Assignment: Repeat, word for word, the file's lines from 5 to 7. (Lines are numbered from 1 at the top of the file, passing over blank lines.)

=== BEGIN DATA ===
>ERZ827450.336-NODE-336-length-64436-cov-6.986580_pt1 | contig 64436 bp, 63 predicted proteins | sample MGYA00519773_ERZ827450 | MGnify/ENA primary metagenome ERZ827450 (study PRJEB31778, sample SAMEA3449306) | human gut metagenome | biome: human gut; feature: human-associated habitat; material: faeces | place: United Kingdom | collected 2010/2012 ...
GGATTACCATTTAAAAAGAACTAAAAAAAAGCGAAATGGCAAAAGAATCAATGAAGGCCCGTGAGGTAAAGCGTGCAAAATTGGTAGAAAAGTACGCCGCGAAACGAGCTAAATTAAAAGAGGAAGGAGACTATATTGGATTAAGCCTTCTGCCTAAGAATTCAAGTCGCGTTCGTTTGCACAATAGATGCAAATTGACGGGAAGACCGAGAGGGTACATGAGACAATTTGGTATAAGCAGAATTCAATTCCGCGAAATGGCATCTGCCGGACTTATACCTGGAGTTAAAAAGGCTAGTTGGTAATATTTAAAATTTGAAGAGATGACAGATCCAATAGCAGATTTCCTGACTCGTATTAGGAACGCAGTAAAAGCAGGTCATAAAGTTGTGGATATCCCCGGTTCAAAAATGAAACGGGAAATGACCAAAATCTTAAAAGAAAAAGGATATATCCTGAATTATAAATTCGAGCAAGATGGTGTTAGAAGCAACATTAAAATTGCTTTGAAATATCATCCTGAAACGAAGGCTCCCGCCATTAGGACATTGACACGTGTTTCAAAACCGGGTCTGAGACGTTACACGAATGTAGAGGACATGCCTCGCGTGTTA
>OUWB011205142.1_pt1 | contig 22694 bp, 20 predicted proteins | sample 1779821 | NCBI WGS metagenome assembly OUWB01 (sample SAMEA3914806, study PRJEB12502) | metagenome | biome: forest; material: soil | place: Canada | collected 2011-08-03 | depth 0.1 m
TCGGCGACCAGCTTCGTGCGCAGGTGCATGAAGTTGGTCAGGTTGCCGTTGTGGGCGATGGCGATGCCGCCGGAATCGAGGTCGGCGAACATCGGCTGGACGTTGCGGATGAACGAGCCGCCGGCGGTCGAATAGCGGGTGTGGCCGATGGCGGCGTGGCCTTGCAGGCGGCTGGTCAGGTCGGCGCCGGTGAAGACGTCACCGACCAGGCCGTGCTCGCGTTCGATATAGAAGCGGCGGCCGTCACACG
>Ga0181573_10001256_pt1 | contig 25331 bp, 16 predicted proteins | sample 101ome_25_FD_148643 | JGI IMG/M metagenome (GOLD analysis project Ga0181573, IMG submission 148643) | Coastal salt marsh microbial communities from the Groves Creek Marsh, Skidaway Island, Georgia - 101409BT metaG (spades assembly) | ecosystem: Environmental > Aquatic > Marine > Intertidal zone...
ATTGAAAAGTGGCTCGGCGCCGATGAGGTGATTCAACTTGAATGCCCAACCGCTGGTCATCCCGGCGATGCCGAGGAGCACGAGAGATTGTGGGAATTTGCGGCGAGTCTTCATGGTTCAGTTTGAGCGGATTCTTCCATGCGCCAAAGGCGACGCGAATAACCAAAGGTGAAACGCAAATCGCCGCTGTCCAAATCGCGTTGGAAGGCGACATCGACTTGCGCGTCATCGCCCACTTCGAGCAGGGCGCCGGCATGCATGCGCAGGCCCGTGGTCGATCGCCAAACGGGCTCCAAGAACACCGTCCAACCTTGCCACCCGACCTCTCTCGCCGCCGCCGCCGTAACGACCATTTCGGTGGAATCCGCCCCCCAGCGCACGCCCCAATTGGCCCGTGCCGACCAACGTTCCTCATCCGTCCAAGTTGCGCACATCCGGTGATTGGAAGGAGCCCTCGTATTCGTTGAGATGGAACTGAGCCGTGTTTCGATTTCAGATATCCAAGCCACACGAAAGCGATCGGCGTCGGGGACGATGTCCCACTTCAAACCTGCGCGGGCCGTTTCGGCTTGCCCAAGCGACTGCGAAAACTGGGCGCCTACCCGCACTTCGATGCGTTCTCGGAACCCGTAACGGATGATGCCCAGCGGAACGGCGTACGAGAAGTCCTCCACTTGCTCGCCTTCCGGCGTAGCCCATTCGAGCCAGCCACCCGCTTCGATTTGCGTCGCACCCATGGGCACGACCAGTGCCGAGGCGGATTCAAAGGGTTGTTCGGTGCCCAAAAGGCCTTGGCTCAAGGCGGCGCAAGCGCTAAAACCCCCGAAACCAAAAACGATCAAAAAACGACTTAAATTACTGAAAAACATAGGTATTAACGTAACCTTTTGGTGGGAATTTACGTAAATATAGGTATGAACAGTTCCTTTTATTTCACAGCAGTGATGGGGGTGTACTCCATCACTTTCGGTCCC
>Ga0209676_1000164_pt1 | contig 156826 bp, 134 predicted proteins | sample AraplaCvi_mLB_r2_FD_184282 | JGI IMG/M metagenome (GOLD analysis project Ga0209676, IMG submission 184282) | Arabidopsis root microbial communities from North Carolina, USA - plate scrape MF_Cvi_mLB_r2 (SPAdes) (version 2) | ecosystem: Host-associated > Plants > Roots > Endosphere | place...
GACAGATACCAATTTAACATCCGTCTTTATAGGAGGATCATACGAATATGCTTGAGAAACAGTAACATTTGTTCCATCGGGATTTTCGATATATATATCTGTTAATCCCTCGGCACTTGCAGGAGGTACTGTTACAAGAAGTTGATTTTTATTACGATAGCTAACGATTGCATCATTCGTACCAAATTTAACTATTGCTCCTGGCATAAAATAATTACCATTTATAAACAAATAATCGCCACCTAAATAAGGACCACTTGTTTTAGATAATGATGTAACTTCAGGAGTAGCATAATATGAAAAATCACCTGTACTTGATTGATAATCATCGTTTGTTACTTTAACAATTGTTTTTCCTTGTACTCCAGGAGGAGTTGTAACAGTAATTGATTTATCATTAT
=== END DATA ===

>Ga0181573_10001256_pt1 | contig 25331 bp, 16 predicted proteins | sample 101ome_25_FD_148643 | JGI IMG/M metagenome (GOLD analysis project Ga0181573, IMG submission 148643) | Coastal salt marsh microbial communities from the Groves Creek Marsh, Skidaway Island, Georgia - 101409BT metaG (spades assembly) | ecosystem: Environmental > Aquatic > Marine > Intertidal zone...
ATTGAAAAGTGGCTCGGCGCCGATGAGGTGATTCAACTTGAATGCCCAACCGCTGGTCATCCCGGCGATGCCGAGGAGCACGAGAGATTGTGGGAATTTGCGGCGAGTCTTCATGGTTCAGTTTGAGCGGATTCTTCCATGCGCCAAAGGCGACGCGAATAACCAAAGGTGAAACGCAAATCGCCGCTGTCCAAATCGCGTTGGAAGGCGACATCGACTTGCGCGTCATCGCCCACTTCGAGCAGGGCGCCGGCATGCATGCGCAGGCCCGTGGTCGATCGCCAAACGGGCTCCAAGAACACCGTCCAACCTTGCCACCCGACCTCTCTCGCCGCCGCCGCCGTAACGACCATTTCGGTGGAATCCGCCCCCCAGCGCACGCCCCAATTGGCCCGTGCCGACCAACGTTCCTCATCCGTCCAAGTTGCGCACATCCGGTGATTGGAAGGAGCCCTCGTATTCGTTGAGATGGAACTGAGCCGTGTTTCGATTTCAGATATCCAAGCCACACGAAAGCGATCGGCGTCGGGGACGATGTCCCACTTCAAACCTGCGCGGGCCGTTTCGGCTTGCCCAAGCGACTGCGAAAACTGGGCGCCTACCCGCACTTCGATGCGTTCTCGGAACCCGTAACGGATGATGCCCAGCGGAACGGCGTACGAGAAGTCCTCCACTTGCTCGCCTTCCGGCGTAGCCCATTCGAGCCAGCCACCCGCTTCGATTTGCGTCGCACCCATGGGCACGACCAGTGCCGAGGCGGATTCAAAGGGTTGTTCGGTGCCCAAAAGGCCTTGGCTCAAGGCGGCGCAAGCGCTAAAACCCCCGAAACCAAAAACGATCAAAAAACGACTTAAATTACTGAAAAACATAGGTATTAACGTAACCTTTTGGTGGGAATTTACGTAAATATAGGTATGAACAGTTCCTTTTATTTCACAGCAGTGATGGGGGTGTACTCCATCACTTTCGGTCCC
>Ga0209676_1000164_pt1 | contig 156826 bp, 134 predicted proteins | sample AraplaCvi_mLB_r2_FD_184282 | JGI IMG/M metagenome (GOLD analysis project Ga0209676, IMG submission 184282) | Arabidopsis root microbial communities from North Carolina, USA - plate scrape MF_Cvi_mLB_r2 (SPAdes) (version 2) | ecosystem: Host-associated > Plants > Roots > Endosphere | place...